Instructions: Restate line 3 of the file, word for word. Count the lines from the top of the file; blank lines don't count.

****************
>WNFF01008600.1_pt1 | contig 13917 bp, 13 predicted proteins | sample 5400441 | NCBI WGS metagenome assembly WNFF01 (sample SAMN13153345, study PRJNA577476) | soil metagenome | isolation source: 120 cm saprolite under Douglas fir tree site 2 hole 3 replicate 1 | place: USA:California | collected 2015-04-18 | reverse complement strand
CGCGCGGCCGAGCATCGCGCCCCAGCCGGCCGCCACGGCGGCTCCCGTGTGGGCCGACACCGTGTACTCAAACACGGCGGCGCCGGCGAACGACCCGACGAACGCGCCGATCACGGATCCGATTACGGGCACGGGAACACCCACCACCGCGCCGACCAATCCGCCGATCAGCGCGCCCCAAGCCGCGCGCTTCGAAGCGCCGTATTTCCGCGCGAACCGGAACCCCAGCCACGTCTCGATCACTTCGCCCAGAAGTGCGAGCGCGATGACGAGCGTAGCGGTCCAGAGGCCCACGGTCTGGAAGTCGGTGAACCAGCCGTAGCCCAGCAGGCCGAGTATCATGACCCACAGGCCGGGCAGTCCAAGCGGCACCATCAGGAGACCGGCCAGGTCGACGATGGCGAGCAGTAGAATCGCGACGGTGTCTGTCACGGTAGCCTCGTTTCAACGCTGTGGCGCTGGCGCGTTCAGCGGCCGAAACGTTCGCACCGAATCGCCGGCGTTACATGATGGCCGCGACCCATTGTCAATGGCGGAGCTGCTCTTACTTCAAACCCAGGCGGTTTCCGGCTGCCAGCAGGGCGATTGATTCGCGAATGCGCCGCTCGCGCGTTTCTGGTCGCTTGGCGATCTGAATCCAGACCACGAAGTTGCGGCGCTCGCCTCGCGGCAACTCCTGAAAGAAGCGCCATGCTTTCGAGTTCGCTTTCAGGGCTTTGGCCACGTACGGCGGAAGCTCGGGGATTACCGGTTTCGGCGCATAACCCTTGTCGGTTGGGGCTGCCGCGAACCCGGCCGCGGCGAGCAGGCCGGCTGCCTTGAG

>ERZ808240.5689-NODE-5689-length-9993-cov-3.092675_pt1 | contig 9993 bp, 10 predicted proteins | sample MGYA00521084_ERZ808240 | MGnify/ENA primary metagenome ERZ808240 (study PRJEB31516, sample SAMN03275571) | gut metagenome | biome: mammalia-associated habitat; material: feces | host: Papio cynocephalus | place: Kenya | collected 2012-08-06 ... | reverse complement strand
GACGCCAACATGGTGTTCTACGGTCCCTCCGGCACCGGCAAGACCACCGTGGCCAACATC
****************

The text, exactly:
>ERZ808240.5689-NODE-5689-length-9993-cov-3.092675_pt1 | contig 9993 bp, 10 predicted proteins | sample MGYA00521084_ERZ808240 | MGnify/ENA primary metagenome ERZ808240 (study PRJEB31516, sample SAMN03275571) | gut metagenome | biome: mammalia-associated habitat; material: feces | host: Papio cynocephalus | place: Kenya | collected 2012-08-06 ... | reverse complement strand